רבי יהושע בן לוי אמר להו להני קראי וגאני היכי עביד הכי והאמר ר' יהושע בן לוי אסור להתרפאות בדברי תורה להגן שאני

It is related that Rabbi Yehoshua ben Levi would recite these verses to protect him from evil spirits during the night and fall asleep while saying them. The Gemara asks: How could he do that? But doesn’t Rabbi Yehoshua ben Levi himself say: One is prohibited from healing himself with words of Torah? The Gemara answers: To protect oneself is different, as he recited these verses only to protect himself from evil spirits, and not to heal himself.

ואלא כי אמר אסור דאיכא מכה אי דאיכא מכה אסור ותו לא והתנן הלוחש על המכה אין לו חלק לעולם הבא הא איתמר עלה א"ר יוחנן ברוקק שנו לפי שאין מזכירין שם שמים על הרקיקה:

The Gemara challenges: But rather, when Rabbi Yehoshua ben Levi said that this is prohibited, he was referring to a situation where there is already a wound and one recites these verses in order to heal himself. But if there is already a wound and he recites these verses over it, is only this prohibited, and nothing more? But didn’t we learn in a mishna (Sanhedrin 90a), that one who whispers an incantation over a wound has no share in the World-to-Come? The Gemara answers: Wasn’t it stated with regard to that mishna that Rabbi Yoḥanan says: The mishna was taught with regard to one who spits into the wound and then whispers these verses. And the reason for the severity of this action is that the name of Heaven must not be mentioned in connection with spitting, as doing so is a show of contempt for God.

ב"ד מהלכין ושתי תודות אחריהן וכו': למימרא דבית דין קמי תודה אזלי והכתיב (נחמיה יב, לב) וילך אחריהם הושעיה וחצי שרי יהודה הכי קאמר בית דין מהלכין ושתי תודות מהלכות ובית דין אחריהם

§ The mishna teaches that as part of the consecration ceremony, the court would move forward, and two thanks-offerings would be brought after them, and all of the Jewish people would follow behind them. The Gemara asks: Is this to say that the members of the court walk in front of the thanks-offering? But isn’t it written in the verse from which this ceremony is derived: “And I placed two large thanks-offerings, and we went in procession to the right upon the wall, toward the dung gate; and after them went Hoshaiah, and half of the princes of Judah” (Nehemiah 12:31–32)? The Gemara answers: This is what the mishna is saying: The court moves forward. And how is this done? The two thanks-offerings move forward, and the court follows after them.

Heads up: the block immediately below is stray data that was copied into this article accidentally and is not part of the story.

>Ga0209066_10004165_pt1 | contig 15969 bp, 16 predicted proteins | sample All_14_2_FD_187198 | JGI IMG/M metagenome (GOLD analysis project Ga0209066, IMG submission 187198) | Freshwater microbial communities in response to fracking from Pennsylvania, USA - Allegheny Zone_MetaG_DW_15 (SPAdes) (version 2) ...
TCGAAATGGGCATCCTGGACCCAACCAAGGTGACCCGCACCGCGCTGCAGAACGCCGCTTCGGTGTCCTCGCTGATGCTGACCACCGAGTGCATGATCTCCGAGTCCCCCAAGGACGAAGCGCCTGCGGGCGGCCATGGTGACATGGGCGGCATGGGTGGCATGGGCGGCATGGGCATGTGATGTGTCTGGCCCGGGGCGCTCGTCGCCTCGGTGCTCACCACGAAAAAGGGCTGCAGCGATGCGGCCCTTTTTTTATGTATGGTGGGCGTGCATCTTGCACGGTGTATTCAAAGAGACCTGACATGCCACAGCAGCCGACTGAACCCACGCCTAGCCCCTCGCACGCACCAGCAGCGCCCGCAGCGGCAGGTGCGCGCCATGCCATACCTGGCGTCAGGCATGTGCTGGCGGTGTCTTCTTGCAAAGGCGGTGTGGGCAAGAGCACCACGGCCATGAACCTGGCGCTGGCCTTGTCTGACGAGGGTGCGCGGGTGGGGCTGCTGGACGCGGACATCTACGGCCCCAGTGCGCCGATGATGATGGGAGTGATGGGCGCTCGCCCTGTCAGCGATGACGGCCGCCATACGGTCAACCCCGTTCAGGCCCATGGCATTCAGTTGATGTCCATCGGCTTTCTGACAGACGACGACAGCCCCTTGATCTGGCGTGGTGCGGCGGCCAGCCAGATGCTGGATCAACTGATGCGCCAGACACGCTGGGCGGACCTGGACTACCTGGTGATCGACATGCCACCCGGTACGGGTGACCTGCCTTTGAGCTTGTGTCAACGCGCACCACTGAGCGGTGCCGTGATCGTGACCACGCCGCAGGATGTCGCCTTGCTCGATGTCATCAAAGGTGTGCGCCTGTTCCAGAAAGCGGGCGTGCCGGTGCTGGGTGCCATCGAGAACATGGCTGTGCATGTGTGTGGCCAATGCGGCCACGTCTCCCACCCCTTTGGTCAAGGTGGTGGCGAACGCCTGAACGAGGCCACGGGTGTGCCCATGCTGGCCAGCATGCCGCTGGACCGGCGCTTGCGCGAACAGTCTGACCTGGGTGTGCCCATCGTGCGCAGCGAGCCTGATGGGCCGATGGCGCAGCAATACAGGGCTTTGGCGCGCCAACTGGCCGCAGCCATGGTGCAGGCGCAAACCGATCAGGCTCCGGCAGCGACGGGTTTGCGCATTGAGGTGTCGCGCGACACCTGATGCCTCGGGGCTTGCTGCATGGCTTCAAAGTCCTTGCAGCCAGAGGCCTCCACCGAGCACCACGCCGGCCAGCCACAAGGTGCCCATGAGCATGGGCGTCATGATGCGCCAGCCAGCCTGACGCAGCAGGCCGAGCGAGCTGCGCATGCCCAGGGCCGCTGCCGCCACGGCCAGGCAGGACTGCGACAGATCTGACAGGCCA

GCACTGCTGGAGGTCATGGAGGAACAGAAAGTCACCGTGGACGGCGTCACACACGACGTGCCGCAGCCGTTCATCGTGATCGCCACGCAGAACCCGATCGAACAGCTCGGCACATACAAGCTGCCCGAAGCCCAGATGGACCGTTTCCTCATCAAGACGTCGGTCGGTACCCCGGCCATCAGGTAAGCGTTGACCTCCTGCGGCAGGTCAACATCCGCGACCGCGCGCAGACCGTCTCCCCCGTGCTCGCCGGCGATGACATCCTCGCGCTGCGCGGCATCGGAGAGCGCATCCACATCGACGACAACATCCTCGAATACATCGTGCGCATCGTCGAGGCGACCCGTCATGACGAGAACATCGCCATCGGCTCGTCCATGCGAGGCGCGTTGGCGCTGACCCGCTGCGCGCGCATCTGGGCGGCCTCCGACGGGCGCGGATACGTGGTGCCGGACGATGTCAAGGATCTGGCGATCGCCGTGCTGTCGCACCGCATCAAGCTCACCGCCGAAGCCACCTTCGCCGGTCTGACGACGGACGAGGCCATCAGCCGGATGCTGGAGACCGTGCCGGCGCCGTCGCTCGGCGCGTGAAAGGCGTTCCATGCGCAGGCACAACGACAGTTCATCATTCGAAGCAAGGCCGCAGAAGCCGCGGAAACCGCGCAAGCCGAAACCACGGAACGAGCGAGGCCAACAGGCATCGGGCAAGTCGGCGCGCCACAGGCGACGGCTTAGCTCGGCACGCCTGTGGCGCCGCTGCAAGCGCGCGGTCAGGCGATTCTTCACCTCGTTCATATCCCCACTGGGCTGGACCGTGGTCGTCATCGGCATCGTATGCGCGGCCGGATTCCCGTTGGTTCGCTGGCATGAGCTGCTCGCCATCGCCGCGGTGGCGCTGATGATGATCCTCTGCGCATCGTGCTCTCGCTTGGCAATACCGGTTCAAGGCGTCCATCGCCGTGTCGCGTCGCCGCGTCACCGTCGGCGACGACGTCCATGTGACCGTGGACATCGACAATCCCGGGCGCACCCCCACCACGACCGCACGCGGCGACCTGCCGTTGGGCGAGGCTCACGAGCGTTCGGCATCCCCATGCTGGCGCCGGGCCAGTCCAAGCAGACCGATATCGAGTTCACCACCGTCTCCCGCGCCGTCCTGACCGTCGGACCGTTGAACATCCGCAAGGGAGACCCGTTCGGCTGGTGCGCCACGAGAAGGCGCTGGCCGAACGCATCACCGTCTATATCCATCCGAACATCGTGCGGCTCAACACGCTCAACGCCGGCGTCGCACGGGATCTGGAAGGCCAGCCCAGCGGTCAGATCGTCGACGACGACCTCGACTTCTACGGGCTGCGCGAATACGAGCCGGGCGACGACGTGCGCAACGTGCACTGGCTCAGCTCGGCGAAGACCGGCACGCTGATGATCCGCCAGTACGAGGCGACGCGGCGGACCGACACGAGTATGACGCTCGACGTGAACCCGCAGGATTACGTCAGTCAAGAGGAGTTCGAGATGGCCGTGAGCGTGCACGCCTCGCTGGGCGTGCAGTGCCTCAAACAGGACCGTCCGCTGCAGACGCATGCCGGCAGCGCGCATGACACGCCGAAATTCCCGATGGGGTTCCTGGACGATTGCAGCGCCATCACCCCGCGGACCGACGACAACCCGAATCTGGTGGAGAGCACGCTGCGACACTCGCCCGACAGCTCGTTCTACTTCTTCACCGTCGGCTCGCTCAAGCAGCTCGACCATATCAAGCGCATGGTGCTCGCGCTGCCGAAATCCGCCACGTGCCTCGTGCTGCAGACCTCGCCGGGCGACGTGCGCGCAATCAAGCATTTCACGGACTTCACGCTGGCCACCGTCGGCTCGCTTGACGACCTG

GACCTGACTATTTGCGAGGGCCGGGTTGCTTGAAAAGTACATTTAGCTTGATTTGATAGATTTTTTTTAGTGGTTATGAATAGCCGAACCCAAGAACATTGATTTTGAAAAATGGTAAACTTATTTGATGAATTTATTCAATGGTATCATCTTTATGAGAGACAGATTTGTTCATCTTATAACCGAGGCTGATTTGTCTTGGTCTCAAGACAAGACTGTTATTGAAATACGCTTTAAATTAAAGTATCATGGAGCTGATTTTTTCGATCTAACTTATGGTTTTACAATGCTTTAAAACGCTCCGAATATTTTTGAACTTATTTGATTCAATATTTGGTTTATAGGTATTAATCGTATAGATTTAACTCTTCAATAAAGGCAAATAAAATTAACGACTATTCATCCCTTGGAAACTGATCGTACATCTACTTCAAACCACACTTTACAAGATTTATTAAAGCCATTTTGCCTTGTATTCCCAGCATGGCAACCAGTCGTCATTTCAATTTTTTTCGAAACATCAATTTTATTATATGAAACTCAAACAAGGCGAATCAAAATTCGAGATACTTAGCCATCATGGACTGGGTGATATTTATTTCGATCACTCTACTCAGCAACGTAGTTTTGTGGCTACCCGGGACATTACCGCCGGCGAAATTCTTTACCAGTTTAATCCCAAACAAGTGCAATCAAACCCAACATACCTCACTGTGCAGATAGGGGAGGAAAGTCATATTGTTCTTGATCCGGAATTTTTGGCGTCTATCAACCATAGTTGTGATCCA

כיצד מהלכות רבי חייא ורבי שמעון ברבי חד אמר זו כנגד זו וחד אמר זו אחר זו מאן דאמר זו כנגד זו הפנימית הך דמקרבא לחומה מאן דאמר זו אחר זו הפנימית הך דמקרבא לב"ד

The Gemara clarifies this point: How exactly did the two thanks-offerings move forward? Rabbi Ḥiyya and Rabbi Shimon, son of Rabbi Yehuda HaNasi, disagree about this. One Sage says: One thanks-offering alongside the other. And one Sage says: One behind the other. According to the one who says that the two offerings moved one alongside the other, the thanks-offering that the mishna refers to as the inner one is that which is closest to the wall. According to the one who says that the two offerings moved one behind the other, the thanks-offering that is called the inner one is that which is closest to the members of the court advancing behind the thanks-offerings.

תנן הפנימית נאכלת והחיצונה נשרפת בשלמא למאן דאמר זו אחר זו אמטו להכי פנימית נאכלת משום דאתיא חיצונה קמה וקדשה לה אלא למאן דאמר זו כנגד זו תרוייהו בהדי הדדי קא מיקדשי

The Gemara analyzes these two opinions: We learned in the mishna: When they would reach the end of the place that they desired to consecrate, the inner thanks-offering would be eaten and the outer one would be burned. Granted, according to the one who says that the two thanks-offerings moved forward one behind the other, and that the inner one is the one that was in the rear, it is due to this that the inner one is eaten, because the outer one came before it and consecrated the additional area, so that it is now a sanctified place fit for the eating of the thanks-offering loaves. But according to the one who says that the two thanks-offerings moved forward one alongside the other, the two of them together consecrated the additional area. Why, then, is the inner one eaten and the outer one burned?

וליטעמיך למאן דאמר זו אחר זו חדא מי מיקדשא הא כל שלא נעשית בכל אלו תנן ואפי' למ"ד באחת מכל אלו הני תרוייהו חדא מצוה היא

The Gemara asks: And according to your reasoning, according to the one who says that the two offerings moved forward one behind the other, does one offering by itself consecrate the area? Didn’t we learn in the mishna that with regard to any addition that was not made with all these ceremonial procedures, the addition is not consecrated? And even according to the one who says (see 16a) that the correct reading of the mishna is: With regard to any addition that was not made with any one of all these ceremonial procedures, the addition is not consecrated, nevertheless, these two thanks-offerings are one mitzva, and one without the other would not consecrate the area.

אלא א"ר יוחנן

Rather, Rabbi Yoḥanan said: